The infix function reshape, ⍴ (Greek letter “rho” for reshape), takes a list of dimension lengths as left argument and any data as right argument. It returns a new array with the specified dimensions, filled with the data. If there is too much data, the tail just doesn’t get used. If there is too little, it gets recycled from the beginning.

We can create a 3-row, 4-column table with

3 4⍴'abcdefghijkl'

abcd
efgh
ijkl

 3 4⍴'abc'     ⍝ insufficient data; keep recycling

abca
bcab
cabc


Most primitive APL functions have both a monadic (one argument) and a dyadic (two arguments) form. It is always clear from context which one is being applied, as all monadic functions are prefix, and all dyadic ones are infix. We already addressed the dyadic ⍴ which was Reshape. The monadic ⍴ is Shape. It reports back what the shape is.

3 3⍴⎕A
⍴3 3⍴⎕A   ⍝ What is the shape of a 3x3 matrix?
]display ⍴1 2 3 4  ⍝ What is the shape of a vector?
]display ⍴6  ⍝ What is the shape of a scalar?

ABC
DEF
GHI

3 3

┌→┐
│4│
└~┘

┌⊖┐
│0│
└~┘


Note that the shape is always a vector. The shape of a scalar is the empty numeric vector, denoted ⍬.

Monadic ↑ is mix, which ups the rank (at the cost of one level of depth). We can also lower the rank with split, ↓, and thereby gain a level of depth.

(1 2 3)(4 5 6)(7 8 9)  ⍝ vector
↑(1 2 3)(4 5 6)(7 8 9) ⍝ mix vector to a matrix
3 4⍴⍳12                ⍝ matrix
↓3 4⍴⍳12               ⍝ split matrix to a vector

┌─────┬─────┬─────┐
│1 2 3│4 5 6│7 8 9│
└─────┴─────┴─────┘

1 2 3
4 5 6
7 8 9

1  2  3  4
5  6  7  8
9 10 11 12

┌───────┬───────┬──────────┐
│1 2 3 4│5 6 7 8│9 10 11 12│
└───────┴───────┴──────────┘


There is no primitive for rank, because if you think about it, the rank is the shape (actually, the tally) of the shape. There is, however, a primitive for depth: ≡

≡(1 2 3)(4 5 6)(7 8 9) ⍝ vector of vectors

2


There is a different primitive for count (called tally): ≢ – it looks like a tallying mark.

≢7 5 6 3 2

5


Question:

so…what is the difference between rank and depth?

This is important to understand. Depth is the level of nesting. Rank is the number of dimensions.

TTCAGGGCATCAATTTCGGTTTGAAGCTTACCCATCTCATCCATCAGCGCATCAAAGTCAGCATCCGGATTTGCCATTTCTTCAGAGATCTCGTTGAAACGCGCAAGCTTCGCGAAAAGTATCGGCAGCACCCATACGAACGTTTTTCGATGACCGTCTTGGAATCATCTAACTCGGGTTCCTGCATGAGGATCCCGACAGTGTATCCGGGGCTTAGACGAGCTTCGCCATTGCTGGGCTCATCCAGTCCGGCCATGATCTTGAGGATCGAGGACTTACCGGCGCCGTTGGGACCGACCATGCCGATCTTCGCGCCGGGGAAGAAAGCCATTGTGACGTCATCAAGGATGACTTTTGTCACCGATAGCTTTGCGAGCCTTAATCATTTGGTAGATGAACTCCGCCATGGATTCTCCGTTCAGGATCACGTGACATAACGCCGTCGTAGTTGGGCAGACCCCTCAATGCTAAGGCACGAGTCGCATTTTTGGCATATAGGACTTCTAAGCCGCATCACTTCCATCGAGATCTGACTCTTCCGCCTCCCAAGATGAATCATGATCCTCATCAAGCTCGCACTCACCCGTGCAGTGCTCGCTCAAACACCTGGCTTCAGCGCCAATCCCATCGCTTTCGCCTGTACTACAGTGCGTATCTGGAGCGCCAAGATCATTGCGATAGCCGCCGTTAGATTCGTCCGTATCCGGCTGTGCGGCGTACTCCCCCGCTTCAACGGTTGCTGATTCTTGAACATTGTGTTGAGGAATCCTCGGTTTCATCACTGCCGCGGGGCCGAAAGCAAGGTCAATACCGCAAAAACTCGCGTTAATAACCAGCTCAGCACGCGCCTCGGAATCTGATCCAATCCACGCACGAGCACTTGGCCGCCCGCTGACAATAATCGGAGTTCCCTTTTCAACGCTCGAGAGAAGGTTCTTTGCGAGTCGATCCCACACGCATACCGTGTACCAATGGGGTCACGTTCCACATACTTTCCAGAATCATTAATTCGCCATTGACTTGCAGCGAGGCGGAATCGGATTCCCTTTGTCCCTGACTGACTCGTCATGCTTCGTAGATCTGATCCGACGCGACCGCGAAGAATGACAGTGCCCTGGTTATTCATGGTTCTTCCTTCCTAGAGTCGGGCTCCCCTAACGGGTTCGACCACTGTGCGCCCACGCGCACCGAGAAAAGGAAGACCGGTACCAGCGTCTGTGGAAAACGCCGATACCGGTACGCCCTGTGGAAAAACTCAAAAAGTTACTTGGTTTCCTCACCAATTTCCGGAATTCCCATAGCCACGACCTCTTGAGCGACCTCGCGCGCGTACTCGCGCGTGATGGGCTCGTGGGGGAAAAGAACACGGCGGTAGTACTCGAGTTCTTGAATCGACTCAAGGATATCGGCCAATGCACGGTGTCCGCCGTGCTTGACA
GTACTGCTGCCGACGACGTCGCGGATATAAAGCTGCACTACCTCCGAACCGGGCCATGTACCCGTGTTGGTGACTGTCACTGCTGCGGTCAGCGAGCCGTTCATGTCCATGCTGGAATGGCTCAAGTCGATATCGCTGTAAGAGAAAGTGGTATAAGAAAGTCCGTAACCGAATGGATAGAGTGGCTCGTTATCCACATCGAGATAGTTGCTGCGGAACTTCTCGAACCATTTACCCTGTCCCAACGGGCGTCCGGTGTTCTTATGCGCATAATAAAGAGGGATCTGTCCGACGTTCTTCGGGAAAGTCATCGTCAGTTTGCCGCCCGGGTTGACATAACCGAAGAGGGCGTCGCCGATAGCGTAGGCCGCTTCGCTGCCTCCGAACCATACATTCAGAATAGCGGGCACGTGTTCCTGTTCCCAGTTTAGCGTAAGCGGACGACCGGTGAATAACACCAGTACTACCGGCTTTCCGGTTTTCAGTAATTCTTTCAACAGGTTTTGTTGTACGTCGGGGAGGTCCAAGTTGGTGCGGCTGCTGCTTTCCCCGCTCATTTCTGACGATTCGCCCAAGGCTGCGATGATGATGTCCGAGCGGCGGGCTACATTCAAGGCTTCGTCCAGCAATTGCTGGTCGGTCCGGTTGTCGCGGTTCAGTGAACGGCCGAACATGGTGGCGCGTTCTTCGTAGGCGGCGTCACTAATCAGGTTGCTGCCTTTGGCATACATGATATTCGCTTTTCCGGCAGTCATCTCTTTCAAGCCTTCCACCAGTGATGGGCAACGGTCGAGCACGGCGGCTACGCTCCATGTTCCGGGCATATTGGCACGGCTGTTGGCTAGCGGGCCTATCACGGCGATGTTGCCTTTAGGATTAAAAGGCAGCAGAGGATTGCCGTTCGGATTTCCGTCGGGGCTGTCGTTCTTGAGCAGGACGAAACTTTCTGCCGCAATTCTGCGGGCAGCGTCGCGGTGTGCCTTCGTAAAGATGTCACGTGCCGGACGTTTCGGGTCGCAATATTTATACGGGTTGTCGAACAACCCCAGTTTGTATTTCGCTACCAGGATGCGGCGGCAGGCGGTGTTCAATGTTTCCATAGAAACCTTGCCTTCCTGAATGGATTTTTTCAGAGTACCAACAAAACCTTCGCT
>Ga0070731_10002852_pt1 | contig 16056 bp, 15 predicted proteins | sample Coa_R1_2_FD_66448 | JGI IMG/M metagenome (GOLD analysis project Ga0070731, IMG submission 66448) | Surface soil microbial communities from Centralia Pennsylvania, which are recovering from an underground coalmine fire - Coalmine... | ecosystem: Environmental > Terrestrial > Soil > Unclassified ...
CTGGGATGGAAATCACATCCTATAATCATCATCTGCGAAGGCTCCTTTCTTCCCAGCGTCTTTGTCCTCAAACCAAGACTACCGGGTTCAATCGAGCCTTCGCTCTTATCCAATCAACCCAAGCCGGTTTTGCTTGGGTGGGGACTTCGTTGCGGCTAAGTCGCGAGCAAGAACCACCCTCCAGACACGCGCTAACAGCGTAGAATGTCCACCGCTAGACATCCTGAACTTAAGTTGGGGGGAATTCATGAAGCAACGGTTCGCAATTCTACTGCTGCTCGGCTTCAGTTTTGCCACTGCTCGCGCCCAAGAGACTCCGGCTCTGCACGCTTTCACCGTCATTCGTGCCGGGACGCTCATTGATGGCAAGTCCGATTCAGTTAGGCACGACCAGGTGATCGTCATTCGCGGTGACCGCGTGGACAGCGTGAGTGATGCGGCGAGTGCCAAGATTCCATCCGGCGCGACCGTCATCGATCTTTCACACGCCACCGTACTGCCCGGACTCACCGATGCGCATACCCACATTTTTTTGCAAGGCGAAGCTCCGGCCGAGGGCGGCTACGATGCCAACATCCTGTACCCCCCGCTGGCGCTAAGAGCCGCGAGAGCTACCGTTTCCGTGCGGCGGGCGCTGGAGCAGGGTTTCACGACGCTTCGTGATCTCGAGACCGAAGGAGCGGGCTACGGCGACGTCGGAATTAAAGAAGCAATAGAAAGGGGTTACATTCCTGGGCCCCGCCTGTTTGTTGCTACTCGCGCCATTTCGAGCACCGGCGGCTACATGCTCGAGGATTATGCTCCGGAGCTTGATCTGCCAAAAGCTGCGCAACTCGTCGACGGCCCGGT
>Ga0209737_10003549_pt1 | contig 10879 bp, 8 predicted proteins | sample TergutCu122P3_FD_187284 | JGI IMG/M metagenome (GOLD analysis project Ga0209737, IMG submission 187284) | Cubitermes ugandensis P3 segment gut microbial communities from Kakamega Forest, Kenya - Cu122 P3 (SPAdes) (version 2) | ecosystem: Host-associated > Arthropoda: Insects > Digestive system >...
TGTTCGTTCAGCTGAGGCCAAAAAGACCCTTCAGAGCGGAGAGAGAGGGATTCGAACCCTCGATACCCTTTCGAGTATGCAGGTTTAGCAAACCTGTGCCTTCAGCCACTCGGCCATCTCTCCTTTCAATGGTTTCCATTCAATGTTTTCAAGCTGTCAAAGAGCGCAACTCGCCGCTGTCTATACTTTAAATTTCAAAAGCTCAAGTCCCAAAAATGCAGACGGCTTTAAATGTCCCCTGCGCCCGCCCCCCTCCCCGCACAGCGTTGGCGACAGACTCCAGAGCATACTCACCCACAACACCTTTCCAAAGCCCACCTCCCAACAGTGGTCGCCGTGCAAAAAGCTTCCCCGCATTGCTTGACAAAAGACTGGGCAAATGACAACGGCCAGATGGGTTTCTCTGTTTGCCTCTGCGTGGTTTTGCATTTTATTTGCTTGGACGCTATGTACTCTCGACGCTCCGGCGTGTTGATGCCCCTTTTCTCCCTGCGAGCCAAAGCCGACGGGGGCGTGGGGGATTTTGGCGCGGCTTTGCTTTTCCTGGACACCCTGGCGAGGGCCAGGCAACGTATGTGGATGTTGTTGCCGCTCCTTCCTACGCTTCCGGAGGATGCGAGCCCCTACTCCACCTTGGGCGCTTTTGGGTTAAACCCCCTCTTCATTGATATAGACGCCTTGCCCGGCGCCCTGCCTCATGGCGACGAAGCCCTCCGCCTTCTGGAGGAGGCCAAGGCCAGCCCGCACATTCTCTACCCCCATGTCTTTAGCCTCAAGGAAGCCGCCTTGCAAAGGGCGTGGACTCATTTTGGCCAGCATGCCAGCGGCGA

So now we have discovered monadic ↑, ↓, ≡, ≢, ⍴ and dyadic ⍴. Monadic ⍴ always returns a vector. Monadic ≢ always returns a scalar. ≢ on a matrix returns the number of rows. ≢ on a 3D block returns the number of layers, etc. We prefer to call it the tally of “major cells”. The concept of major cells is important when it comes to manipulating and comparing arrays.

We already saw how dyadic ⍴ can reshape things. Dyadic ↑ is take. In order to speak about its two arguments easier, we will give them names. The left argument we will call ⍺ as in the leftmost letter of the Greek alphabet, and the right argument we will call ⍵ as in the rightmost letter. In other words, ↑⍵ is monadic ↑ and ⍺↑⍵ is dyadic ↑.

⍺↑⍵ takes the ⍺ first major cells from ⍵:

3↑3 1 4 1 5

3 1 4


We can take major cells from the end of ⍵ by using a negative ⍺:

¯3↑3 1 4 1 5

4 1 5


APL arrays have something called prototype. The prototype for numbers is 0 and the prototype for chars is a space. The prototype for a mixed-type array is the first element’s prototype. More generally, for an array of arrays, the prototype is the first element, but with all numbers made 0 and all chars made spaces. If you take more than there is, APL will pad with this prototype element:

10↑1 2 3
¯10↑1 2 3
]display 10↑'Hello'

1 2 3 0 0 0 0 0 0 0

0 0 0 0 0 0 0 1 2 3

┌→─────────┐
│Hello     │
└──────────┘